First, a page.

I Now Pronounce You Financially Fit:
How to Protect Your Money in Marriage and Divorce

by Pam Friedman

Review by Inna Loring, Esquire

Share on facebook
Share on twitter
Share on email
Share on linkedin

As the old adage goes, it’s impossible to watch a hospital show with a doctor or a law show with a lawyer. Those who know the realities of the fictionalized practice will roll their eyes and complain about the implausible tracheotomy or the hourlong jury trial. By the same logic, a professional may have a hard time reading a book in his or her area of specialization, when that book is written for a layperson.

When I read the book, “I Now Pronounce You Financially Fit: How to Protect Your Money in Marriage and Divorce” by Pam Friedman, I expected at most a useful refresher, a go-to recommendation for clients seeking divorce. I did not expect that I would mark up many pages of excellent advice in a brief, well-structured, and easy-to-use format.

The tone of the book is one of a manual – it does not indulge in an analysis of marriage and divorce, nor does it attempt to shoehorn scholarship into a stilted personal story. Rather, the book treats divorce as a financial relationship and addresses the practical implications of entering into and dissolving this relationship. The bulk of the book consists of easy-to-follow chapters that teach the reader how to talk to his or her fiancé/spouse about money, and how to preserve assets entering into marriage and upon divorce.

A theme that runs throughout the book are the hazards of making financial decisions based on emotion. While feelings and emotions may lie at the heart of the marital relationship, the institution of marriage is one of inextricable financial ties. The clear-cut and candid tone of the book does not guilt the reader, but simply presents a sobering choice: bring emotion into a financial relationship at your own risk.

Not surprisingly, one of the first chapters discusses the merits of crafting a pre- or post-nuptial agreement. The chapter discussing 21 essential documents to exchange before marriage (or entering into a nuptial agreement) helps each party to come into a marital relationship armed with the knowledge necessary to safeguard the couple’s and each spouse’s financial wellbeing. Incidentally, this list of documents is also a handy tool for a family law practitioner crashing through an informal exchange of documents. The list spans paystubs, investment statements, tax returns, pension and retirement account statements, real estate appraisals, business valuations, documentation of loans against retirement and pension accounts, and credit reports, among other financial documents. Whether drafting a pre- or post-nuptial agreement, working on a marital budget, evaluating yours or your spouse’s professional choices, or contemplating the dissolution of a marriage, the list is a solid place to start amassing necessary information. Logically, the book then progresses to the creation of a marital budget, one that is informed by mutual knowledge and understanding of both spouses’ incomes, assets, liabilities, expectations, and prospects.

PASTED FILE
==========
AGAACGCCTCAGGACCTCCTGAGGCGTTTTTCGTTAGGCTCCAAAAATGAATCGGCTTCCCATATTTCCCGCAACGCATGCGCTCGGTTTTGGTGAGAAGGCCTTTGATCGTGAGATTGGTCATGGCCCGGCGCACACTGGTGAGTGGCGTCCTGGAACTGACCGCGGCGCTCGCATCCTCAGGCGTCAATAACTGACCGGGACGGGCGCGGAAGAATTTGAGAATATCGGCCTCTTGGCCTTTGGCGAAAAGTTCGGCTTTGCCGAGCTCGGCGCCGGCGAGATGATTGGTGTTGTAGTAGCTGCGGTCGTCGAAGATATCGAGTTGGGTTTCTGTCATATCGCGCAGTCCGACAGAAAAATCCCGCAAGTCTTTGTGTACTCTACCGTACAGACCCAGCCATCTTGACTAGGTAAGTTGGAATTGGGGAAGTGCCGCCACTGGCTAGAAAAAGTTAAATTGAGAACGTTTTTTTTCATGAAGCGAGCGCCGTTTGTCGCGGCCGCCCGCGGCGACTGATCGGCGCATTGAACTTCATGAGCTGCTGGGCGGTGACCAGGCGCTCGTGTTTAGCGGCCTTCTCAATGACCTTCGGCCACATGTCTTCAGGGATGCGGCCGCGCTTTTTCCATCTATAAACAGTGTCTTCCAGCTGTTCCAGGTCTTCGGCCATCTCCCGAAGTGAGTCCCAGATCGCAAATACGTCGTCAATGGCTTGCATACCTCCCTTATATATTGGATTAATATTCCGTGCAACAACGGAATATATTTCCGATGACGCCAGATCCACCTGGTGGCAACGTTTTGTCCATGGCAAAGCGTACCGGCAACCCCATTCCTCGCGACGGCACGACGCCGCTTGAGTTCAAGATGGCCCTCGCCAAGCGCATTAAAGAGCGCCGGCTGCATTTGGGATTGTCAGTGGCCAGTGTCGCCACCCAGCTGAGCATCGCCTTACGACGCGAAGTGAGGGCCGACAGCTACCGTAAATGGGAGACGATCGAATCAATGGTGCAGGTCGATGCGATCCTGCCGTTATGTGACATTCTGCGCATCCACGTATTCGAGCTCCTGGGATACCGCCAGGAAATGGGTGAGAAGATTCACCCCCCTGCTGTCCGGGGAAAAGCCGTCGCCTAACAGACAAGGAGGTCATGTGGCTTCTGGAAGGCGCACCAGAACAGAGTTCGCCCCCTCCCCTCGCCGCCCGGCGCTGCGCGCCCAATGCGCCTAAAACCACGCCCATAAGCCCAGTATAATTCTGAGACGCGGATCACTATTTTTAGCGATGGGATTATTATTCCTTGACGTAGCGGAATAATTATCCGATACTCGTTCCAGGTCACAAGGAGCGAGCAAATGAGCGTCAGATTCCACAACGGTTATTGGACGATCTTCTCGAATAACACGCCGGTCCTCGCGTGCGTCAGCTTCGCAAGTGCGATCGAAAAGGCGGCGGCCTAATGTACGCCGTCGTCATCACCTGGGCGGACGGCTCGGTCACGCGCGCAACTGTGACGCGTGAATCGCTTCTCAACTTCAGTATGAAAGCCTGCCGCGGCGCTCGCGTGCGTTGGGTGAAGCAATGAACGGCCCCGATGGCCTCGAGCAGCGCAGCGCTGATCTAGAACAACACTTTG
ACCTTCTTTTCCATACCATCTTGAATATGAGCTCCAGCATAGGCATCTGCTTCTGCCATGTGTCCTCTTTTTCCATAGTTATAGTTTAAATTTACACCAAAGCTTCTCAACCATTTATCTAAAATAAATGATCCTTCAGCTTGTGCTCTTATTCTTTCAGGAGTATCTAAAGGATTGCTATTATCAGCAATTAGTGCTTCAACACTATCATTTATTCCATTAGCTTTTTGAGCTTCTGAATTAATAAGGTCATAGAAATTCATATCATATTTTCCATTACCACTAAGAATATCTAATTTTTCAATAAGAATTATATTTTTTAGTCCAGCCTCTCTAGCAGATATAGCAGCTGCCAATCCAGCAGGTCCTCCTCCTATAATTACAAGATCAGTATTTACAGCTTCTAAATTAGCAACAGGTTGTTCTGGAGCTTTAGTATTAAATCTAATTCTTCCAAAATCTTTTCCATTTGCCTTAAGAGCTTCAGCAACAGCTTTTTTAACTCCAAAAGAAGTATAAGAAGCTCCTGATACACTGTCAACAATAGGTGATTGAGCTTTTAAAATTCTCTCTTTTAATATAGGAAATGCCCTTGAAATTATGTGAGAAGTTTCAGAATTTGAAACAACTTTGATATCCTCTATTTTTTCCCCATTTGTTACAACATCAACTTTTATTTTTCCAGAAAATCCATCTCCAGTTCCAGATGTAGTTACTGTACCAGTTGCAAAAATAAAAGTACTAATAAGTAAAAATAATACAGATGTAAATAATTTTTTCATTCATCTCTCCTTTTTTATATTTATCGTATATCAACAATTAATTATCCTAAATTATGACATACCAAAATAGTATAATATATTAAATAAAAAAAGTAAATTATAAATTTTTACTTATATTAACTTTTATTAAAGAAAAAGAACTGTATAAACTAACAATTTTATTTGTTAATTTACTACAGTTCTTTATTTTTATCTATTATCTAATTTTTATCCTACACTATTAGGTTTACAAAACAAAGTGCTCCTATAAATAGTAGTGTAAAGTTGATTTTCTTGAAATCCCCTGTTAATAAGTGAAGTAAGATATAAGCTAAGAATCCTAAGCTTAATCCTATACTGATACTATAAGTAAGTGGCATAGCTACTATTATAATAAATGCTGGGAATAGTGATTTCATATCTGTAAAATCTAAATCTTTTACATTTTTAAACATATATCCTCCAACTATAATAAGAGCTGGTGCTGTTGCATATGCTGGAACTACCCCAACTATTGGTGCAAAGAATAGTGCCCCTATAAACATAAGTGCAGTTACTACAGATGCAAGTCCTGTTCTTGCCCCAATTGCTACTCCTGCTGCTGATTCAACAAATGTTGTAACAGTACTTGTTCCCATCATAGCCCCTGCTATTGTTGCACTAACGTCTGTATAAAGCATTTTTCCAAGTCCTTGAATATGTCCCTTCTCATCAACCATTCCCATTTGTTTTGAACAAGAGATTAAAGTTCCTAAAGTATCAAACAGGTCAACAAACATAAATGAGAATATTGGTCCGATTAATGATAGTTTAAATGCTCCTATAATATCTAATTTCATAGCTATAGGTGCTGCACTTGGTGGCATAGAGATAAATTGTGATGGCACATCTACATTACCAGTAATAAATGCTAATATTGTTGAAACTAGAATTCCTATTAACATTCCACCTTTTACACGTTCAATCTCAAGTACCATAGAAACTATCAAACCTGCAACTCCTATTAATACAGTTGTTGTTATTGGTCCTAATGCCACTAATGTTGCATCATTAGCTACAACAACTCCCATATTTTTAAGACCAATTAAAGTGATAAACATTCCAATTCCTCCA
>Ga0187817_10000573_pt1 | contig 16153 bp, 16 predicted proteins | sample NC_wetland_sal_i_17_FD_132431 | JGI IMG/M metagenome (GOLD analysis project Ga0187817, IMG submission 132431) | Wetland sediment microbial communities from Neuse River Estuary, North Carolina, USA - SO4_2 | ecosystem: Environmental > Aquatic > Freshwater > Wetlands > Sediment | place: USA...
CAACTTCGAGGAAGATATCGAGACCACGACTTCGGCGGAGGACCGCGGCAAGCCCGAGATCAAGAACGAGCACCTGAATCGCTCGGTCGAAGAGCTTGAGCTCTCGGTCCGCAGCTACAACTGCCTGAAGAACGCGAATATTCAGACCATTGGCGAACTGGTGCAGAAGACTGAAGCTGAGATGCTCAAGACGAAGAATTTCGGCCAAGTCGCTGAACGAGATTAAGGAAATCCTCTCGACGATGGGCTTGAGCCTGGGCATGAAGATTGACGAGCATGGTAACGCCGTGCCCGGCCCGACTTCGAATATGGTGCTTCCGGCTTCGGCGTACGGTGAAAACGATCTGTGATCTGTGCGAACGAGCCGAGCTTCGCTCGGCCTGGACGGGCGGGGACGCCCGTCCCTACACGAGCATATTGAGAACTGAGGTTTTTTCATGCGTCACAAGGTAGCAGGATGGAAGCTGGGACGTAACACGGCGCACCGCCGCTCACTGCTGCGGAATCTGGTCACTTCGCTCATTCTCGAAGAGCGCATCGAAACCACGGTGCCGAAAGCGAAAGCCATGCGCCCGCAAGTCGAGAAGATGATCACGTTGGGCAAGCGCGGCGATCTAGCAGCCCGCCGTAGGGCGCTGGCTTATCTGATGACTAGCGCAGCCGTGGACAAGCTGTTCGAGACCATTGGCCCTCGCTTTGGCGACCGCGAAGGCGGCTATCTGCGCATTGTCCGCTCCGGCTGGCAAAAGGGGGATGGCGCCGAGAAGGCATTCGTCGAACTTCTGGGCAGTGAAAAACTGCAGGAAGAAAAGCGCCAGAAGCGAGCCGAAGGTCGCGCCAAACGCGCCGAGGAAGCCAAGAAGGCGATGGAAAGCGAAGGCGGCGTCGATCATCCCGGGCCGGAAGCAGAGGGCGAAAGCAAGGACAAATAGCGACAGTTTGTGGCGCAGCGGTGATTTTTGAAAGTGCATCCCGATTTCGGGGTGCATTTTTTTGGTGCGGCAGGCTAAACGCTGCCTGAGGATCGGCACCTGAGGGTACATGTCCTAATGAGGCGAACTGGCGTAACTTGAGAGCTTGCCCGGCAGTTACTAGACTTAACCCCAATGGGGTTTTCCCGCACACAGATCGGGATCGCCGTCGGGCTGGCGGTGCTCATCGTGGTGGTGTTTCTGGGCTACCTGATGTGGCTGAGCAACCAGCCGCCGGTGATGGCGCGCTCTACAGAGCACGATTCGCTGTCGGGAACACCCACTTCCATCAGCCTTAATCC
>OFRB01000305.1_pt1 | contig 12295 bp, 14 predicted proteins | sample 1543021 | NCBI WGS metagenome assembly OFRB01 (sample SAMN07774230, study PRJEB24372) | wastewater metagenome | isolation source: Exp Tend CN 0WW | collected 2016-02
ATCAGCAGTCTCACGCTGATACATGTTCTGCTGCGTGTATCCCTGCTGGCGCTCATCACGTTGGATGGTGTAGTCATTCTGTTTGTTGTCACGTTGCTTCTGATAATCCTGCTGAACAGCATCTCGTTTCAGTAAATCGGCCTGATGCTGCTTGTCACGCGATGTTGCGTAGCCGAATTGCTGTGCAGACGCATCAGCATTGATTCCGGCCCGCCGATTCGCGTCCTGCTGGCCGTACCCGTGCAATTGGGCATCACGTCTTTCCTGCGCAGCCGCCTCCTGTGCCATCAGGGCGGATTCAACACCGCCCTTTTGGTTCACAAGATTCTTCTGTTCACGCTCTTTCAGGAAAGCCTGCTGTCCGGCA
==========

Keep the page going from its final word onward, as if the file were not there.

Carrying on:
Some of the chapters are designed to provide general information about the process. For example, one chapter discusses the divorce process and another addresses spousal support (also known as alimony) as well as child support. These chapters give a helpful overview of the risks and uncertainties inherent in the court process and the lack of uniformity among jurisdictions. For those contemplating a nuptial agreement, these chapters confirm exactly what uncertainties an agreement avoids. For those at the cusp of the divorce process, these chapters give a head start before consulting a lawyer.

The second half of the book is especially useful for those going through a divorce. The chapter about the family home cautions against conflating objective and subjective value, and letting emotional baggage that fills a family residence to the rafters conceal its actual worth as an asset. Equally informative is a chapter on college savings and employment benefits such as health, life, and disability insurance.

It is not surprising that the author, Pam Friedman, is a Certified Financial Planner™ and a Certified Divorce Financial Analyst®. When considering how assets should be divided in divorce, one must take into account individual rules governing different assets, as well as the specific penalties, fees, and tax consequences attendant to the dissolution, division, or transfer of individual assets. Perhaps the most informative chapters to me as a lawyer were those that made it abundantly clear that extra attention is required – and sometimes, a financial professional should be consulted – when a case involves assets, the values of which fluctuate considerably over time, and which can be used to hide other assets (for example, by shifting marital funds into a college savings account) or liabilities (for example, by borrowing against a retirement account). The chapter on hiding assets within tax returns, including by carrying over losses, was especially informative. The primer on how to review a tax return, especially one filed by a self-employed individual, or a d/b/a, is a must-read for any lawyer.

“I Now Pronounce You Financially Fit: How to Protect Your Money in Marriage and Divorce” by Pam Friedman is by no means a legal treatise. Rather, it is an information tool about the troublesome “unknown unknowns” that plague divorces. Friedman teaches the reader where to look, what not to assume, and where to go for help. Coming in at under 200 pages, it is impressive how well Friedman’s book accomplishes what many thick volumes fail to do – and the author does it in an engaging, well-structured manner that makes this book a go-to for lawyers and clients alike.